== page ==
Development Application DA21/0517 – demolition of existing structures, construction of a four storey residential flat building with basement carpark, swimming pool and landscaping on Lot 26 DP1253093, 2-6 Tweed Coast Road, Cabarita Beach.

    I am writing to object to the Development application above, on the grounds that it is in contradiction to the objectives for this site detailed under the Tweed Development Control plan 2008. Also it personally negatively affects our property located directly opposite at 12 Cypress Crescent.

    The Tweed Local Environment Plan 2014 (TLEP 2014) and the Tweed Development Control plan 2008 in particular B19- Bogangar/Cabarita Beach Locality Plan (DCP B19) and Section A1- Residential and tourist code, are the two documents I have used to detail my argument that this development fails to comply with code in a number of areas.

    I understand that the TLEP 2014 document is the overruling document, and it states a maximum build height of 13.6m applies to this parcel of land which is zoned R3 medium density. It is the DCP B19 however which deals directly with how the zoning of this parcel of land applies and details in no uncertain terms the additional regulations applicable to this site.

    Whilst the TLEP 2014 is a broader document encompassing the whole Tweed Shire, the Tweed development control plan B19-Bogangar/Cabarita Beach Locality Plan is specific to Cabarita, our unique coastal village and as such details how to incorporate these broader statutory controls into the Development Control plan for the Cabarita township itself. An excerpt from The Vision Statement for Bogangar/Cabarita Beach (B19.2.1):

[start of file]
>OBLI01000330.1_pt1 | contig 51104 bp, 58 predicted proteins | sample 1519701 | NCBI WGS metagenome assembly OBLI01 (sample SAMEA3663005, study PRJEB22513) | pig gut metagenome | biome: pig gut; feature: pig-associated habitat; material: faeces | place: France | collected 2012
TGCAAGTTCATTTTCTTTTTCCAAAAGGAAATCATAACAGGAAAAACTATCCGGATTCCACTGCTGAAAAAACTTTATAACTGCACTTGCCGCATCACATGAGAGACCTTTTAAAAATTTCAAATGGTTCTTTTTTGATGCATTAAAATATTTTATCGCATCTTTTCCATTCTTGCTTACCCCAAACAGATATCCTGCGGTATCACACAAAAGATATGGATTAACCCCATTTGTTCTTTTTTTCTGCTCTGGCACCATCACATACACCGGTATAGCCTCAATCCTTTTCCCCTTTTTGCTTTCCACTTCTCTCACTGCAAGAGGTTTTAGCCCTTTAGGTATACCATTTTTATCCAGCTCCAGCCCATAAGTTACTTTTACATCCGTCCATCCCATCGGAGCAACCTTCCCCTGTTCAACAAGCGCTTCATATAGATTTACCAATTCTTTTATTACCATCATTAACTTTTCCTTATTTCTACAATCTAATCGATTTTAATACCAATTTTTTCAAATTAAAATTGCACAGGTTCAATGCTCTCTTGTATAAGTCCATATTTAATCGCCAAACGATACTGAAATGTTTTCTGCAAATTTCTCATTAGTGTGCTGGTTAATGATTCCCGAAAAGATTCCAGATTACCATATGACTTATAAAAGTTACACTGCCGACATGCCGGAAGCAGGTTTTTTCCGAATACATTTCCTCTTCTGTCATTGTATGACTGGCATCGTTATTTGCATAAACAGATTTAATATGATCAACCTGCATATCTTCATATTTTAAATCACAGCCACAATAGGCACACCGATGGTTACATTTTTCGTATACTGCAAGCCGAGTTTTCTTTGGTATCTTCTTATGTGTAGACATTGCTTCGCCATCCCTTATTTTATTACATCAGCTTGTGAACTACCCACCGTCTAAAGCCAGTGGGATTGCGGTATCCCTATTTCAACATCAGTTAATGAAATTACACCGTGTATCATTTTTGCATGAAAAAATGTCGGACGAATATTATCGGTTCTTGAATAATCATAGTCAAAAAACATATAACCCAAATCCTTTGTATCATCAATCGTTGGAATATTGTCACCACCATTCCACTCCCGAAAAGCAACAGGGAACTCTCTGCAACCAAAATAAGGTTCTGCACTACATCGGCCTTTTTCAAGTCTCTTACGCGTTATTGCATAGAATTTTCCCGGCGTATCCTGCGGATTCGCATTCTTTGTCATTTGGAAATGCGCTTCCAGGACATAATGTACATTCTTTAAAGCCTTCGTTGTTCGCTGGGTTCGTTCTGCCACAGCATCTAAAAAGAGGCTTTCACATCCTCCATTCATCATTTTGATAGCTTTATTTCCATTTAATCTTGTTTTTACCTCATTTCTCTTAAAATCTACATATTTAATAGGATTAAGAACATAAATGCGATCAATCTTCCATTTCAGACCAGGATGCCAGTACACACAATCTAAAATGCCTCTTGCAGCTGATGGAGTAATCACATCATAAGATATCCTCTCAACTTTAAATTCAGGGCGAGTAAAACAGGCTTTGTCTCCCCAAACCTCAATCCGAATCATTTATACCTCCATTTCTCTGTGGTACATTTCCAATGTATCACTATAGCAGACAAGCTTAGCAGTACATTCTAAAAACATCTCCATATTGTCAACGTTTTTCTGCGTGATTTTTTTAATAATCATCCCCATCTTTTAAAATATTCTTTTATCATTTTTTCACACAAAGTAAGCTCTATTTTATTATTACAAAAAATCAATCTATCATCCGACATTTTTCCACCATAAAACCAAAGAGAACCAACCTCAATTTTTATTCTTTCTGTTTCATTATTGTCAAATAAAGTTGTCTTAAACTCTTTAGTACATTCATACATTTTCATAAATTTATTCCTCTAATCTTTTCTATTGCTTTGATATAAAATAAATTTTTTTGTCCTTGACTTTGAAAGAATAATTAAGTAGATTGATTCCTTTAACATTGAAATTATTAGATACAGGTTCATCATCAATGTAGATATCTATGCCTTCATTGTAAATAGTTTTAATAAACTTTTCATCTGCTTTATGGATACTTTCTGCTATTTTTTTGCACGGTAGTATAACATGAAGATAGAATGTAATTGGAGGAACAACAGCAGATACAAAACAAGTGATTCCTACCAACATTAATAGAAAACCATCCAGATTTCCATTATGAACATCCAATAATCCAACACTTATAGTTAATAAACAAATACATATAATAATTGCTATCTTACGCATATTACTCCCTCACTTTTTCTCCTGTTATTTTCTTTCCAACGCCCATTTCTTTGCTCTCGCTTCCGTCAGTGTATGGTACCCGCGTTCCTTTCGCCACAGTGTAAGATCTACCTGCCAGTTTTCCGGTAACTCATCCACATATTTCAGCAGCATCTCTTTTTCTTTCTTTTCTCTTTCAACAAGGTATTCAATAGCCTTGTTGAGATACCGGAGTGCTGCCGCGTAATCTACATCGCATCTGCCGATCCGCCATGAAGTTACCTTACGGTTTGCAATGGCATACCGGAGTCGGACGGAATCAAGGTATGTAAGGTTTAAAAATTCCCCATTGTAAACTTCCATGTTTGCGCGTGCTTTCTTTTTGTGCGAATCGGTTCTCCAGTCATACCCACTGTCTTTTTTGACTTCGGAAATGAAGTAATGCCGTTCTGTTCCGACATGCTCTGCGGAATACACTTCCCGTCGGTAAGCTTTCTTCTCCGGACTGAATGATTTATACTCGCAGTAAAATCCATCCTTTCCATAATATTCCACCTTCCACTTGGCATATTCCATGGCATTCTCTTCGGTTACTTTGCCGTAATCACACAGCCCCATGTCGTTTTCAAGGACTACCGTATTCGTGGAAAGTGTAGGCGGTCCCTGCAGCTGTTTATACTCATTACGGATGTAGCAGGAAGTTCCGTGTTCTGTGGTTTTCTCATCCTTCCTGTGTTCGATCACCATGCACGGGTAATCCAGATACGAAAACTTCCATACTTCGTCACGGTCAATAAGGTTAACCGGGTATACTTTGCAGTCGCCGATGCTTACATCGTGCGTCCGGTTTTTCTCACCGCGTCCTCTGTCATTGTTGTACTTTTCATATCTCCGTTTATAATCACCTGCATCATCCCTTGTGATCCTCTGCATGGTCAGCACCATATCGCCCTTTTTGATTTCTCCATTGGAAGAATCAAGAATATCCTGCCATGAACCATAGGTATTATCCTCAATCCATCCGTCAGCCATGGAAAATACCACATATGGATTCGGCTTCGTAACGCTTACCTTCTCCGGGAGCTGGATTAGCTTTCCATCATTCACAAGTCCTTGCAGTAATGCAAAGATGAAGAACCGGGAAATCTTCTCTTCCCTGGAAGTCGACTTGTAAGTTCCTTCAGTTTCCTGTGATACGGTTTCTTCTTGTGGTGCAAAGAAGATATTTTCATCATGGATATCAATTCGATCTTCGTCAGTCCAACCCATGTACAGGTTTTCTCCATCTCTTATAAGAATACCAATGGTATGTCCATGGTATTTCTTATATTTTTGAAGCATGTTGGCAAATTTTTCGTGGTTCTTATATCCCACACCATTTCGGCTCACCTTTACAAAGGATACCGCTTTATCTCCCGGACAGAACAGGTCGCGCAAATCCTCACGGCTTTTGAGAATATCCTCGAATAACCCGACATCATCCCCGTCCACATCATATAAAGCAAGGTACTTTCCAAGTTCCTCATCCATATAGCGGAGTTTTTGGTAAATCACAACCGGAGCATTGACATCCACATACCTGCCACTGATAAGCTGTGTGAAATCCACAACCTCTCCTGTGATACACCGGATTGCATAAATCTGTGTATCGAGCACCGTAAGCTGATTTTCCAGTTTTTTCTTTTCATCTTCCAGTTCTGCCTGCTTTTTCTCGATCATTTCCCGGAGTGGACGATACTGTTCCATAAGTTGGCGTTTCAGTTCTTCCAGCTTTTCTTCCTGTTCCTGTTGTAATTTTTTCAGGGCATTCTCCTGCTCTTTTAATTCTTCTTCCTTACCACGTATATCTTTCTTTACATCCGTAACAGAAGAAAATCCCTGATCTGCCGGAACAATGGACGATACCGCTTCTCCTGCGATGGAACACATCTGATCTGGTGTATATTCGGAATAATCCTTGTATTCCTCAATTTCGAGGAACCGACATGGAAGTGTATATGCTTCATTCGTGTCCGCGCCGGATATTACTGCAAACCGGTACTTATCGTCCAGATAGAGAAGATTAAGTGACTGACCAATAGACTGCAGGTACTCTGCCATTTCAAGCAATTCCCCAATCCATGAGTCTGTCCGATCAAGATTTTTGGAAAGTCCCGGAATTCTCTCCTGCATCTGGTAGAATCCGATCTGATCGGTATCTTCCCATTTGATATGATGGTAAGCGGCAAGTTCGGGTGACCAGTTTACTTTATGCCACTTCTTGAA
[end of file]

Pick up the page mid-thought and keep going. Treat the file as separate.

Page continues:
“The major outcome expected from this document is the development of a planning framework that provides strategies and outcomes which will guide Council in managing various urban pressures and land uses (development form and function) within Bogangar/Cabarita Beach. It is intended to provide clear direction through desired outcomes that are supported by development and design codes and policies for the study area.” 


    I now refer to B19.8 Residential Tourist Precinct. This section maps out objectives, policies and preferred outcomes for the precinct applicable to the DA in question.

    B19.8.1 Background:

    Describes the parcel of land identified by this precinct:

    “A smaller parcel of land zoned for tourist accommodation is also at the corner of Tweed Coast Road and Cypress Crescent. This site currently contains a small, privately-owned caravan park and small-scale retail facilities, which may be subject to development pressure or change in the foreseeable future.
    Any development in this precinct should reflect the existing character of the precinct, being three storey tourist accommodation.”
    THE PROPOSED DEVELOPMENT DOES NOT COMPLY WITH THIS STATEMENT

    Furthermore, design guidelines stated under:
    B19.8.2 Precinct Objectives
    “Ensure that an appropriate density of development is retained, which reflects the existing development in the precinct and surrounding residential areas.”

    I refer now to the DA Appendix 3 - Architectural Plans Drawaing DA1209 Shadow Diagram. The picture is about the only visual scale drawing supplied by the proponent showing the proposed building in relation to a neighbouring residential property. The pentagonal prism shown here alongside the proposed development, dwarfed in comparison, could be confused with a shed, but is actually the neighbouring home. It is not surprising they have not supplied anything that includes the existing homes in their renders, as it would be blindingly obvious that the scale of this development does NOT reflect the existing development in the precinct and surrounding residential area.